In May 2010, Duckworth was awarded an honorary doctorate by Northern Illinois University.[61] In 2011, Duckworth was honored by Chicago's Access Living for her work on behalf of veterans with disabilities.[62]

Duckworth is married to Bryan Bowlsbey. The couple have a daughter, born in 2014.[63]

Electoral history[edit]

Election results
Year Office District Election Votes for Duckworth % Opponent Party Votes %
2006 U.S. House 6th General 86,572 48% Peter Roskam Republican 91,382 51%
2012 8th Primary 17,097 66% Raja Krishnamoorthi Democratic 8,736 33%
General 123,206 54% Joe Walsh Republican 101,860 45%
2014 8th General 84,178 55.7% Lawrence Kaifesh Republican 66,878 44.3%

See also[edit]

References[edit]

  1. ^ a b O'Toole, Molly (May 14, 2012). "Unseen: Trailblazing Military Women Forced To Fight For Recognition, Equal Treatment". The Huffington Post. 
  2. ^ Brown, Mark (February 14, 2007). "Duckworth's husband Iraq-bound". Chicago Sun-Times. Retrieved 2007-03-27. 
  3. ^ O'Connor, Philip. "Downed Pilot Finally Hears Uplifting Words She Awaited". St. Louis Post-Dispatch, June 27, 2005. Article available at Arlington Cemetery website page for Franklin G. Duckworth. [1]
  4. ^ a b Adam Weinstein (September–October 2012). "Nobody Puts Tammy Duckworth in a Corner". Mother Jones. Retrieved January 4, 2012. 
  5. ^ Slevin, Peter. "After War Injury, an Iraq Vet Takes on Politics". The Washington Post. Retrieved 2007-07-10. 
  6. ^ Will Hoover (January 15, 2006). "Duckworth working to win". The Honolulu Advertiser. 
  7. ^ Haskall, Bob (January 6, 2005). "U.S. Army National Guard Maj. Tammy Duckworth: Illinois Guard officer faces adversity with courage, concern for troops". Defend America. U.S. Department of Defense. Retrieved 2007-07-10. 
  8. ^ a b "Iraq Vet's New Fight is for Congress". CBS News. Archived from the original on February 23, 2006. Retrieved 2007-07-10. 
  9. ^ "Illinois lieutenant governor honors Rotary Centennial and RI employee". Rotary International. Archived from the original on June 8, 2007. Retrieved 2007-07-10. 
  10. ^ Honolulu Advertiser, "Can-do spirit rises from crash" March 17, 2005; accessed August 22, 2012.
  11. ^ a b "The pedals were gone, and so were my legs", June 14, 2005, Stars and Stripes.
  12. ^ a b Camire, Dennis (March 18, 2005). "Franklin G. Duckworth, Captain, United States Army". Unofficial Arlington National Cemetery Website. Retrieved 2006-10-20. 
  13. ^ "Duckworth Retires". Public Affairs Office, Illinois National Guard. Retrieved October 15, 2014. 
  14. ^ "Countdown to commencement". 
  15. ^ "Director L. Tammy Duckworth: Committed to Serving Country and Community". Illinois Department of Veterans' Affairs.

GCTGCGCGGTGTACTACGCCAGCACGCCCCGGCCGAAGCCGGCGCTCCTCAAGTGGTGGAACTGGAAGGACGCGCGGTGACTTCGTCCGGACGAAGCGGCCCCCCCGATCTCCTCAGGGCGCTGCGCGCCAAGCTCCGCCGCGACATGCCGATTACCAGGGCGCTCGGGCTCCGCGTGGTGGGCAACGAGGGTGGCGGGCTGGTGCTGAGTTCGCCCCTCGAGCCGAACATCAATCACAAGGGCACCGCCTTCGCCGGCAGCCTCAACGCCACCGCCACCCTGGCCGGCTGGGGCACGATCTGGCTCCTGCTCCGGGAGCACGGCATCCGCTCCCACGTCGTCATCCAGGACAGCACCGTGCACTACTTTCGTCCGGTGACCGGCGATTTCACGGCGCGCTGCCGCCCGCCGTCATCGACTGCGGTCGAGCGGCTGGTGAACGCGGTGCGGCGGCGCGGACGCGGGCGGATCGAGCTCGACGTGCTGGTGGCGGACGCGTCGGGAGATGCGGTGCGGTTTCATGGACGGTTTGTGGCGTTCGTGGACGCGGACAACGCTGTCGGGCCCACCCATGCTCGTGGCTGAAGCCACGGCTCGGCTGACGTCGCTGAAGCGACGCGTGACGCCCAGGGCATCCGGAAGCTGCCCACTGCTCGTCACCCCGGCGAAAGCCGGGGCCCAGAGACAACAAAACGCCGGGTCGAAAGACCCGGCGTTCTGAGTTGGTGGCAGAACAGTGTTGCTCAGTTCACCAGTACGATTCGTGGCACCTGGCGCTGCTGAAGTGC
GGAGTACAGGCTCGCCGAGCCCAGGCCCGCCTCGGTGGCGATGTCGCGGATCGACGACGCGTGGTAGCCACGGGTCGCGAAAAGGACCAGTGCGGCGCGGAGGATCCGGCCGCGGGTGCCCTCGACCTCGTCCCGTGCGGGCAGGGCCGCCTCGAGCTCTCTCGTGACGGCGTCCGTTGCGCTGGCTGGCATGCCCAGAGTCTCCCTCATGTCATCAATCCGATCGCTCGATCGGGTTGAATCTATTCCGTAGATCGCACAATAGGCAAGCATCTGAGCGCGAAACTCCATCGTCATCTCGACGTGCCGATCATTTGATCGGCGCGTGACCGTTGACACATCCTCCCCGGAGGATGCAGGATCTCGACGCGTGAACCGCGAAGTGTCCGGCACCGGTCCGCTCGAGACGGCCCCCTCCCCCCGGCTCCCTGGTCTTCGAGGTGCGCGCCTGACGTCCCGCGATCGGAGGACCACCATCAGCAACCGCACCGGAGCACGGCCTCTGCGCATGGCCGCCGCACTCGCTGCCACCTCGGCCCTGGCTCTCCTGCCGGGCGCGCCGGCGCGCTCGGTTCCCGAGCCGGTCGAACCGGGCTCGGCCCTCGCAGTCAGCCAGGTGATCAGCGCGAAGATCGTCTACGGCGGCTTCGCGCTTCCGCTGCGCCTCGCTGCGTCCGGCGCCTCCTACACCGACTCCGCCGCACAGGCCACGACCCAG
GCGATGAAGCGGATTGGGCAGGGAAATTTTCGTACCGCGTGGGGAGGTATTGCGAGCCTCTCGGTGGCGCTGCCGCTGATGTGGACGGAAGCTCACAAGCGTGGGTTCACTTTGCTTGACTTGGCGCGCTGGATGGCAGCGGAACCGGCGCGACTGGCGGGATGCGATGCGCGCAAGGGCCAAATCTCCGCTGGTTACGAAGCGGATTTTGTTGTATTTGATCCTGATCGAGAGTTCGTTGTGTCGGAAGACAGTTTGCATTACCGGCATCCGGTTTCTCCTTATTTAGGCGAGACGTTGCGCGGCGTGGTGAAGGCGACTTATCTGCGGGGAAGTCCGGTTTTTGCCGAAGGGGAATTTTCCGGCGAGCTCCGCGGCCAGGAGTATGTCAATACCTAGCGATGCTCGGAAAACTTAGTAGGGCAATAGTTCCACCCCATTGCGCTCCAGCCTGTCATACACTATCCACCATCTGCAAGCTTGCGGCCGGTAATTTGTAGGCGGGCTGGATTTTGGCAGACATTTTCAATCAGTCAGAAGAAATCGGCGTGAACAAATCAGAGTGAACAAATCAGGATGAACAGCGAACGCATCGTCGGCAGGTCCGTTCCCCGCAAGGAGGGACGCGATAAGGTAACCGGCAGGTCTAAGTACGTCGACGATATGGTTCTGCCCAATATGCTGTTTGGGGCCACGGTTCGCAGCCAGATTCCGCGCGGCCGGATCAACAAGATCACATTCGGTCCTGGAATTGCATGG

16. ^ Dvahome
  17. ^ Sweet, Lynn (November 21, 2006). "Gov picks Duckworth for Veterans Affairs". Chicago Sun-Times. 
  18. ^ newsblogs.chicagotribune.com, September 18, 2008.
  19. ^ Susan Kuczka, "Official admits error using state van; Tammy Duckworth took time off from job as state Veterans Affairs director to attend a campaign event but ran into controversy", Chicago Tribune. Chicago, IL: September 18, 2008, pg. 1.
  20. ^ "Conventions 2008 – the Democrats". The Washington Post. Retrieved 2008-08-26. 
  21. ^ "Ledbetter, Baldwin, Longoria to address Dem convention". Retrieved 2012-08-22. 
  22. ^ "Duckworth touts Obama record at DNC convention", articles.chicagotribune.com; accessed November 12, 2014.
  23. ^ "Employee lawsuit pops up in Walsh-Duckworth race". Chicago Tribune. Retrieved July 20, 2015. 
  24. ^ Kurt Erickson. "Duckworth whistleblower trial date set". The Quad-City Times. Retrieved July 20, 2015. 
  25. ^ "Morning Spin: Judge sets May date in Duckworth 'retaliation' lawsuit". Chicago Tribune. March 23, 2016. Retrieved March 23, 2016. 
  26. ^ a b Pearson, Rick (June 24, 2016). "Workplace lawsuit against Tammy Duckworth settled". Chicago Tribune. Retrieved 28 June 2016. 
  27. ^ "Judge allows workplace case against Tammy Duckworth to go to trial". Chicago Tribune. May 12, 2016. Retrieved May 13, 2016. 
  28. ^ Hinz, Greg (March 3, 2016). "Duckworth used vets' post to build political career: Ex-deputy". Crain's Chicago Business. Retrieved May 9, 2016. 
  29. ^ "Duckworth Tapped for VA Assistant Secretary". United States Department of Veterans Affairs. February 3, 2009. Retrieved 2009-04-03. 
  30. ^ "Senate Confirms Duckworth's Federal Nomination". Associated Press. April 23, 2009. Retrieved January 4, 2012. 
  31. ^ "Tammy Duckworth Resigns At VA, Illinois Congressional Run Could Be In The Cards". The Huffington Post. June 14, 2011. Retrieved February 5, 2016.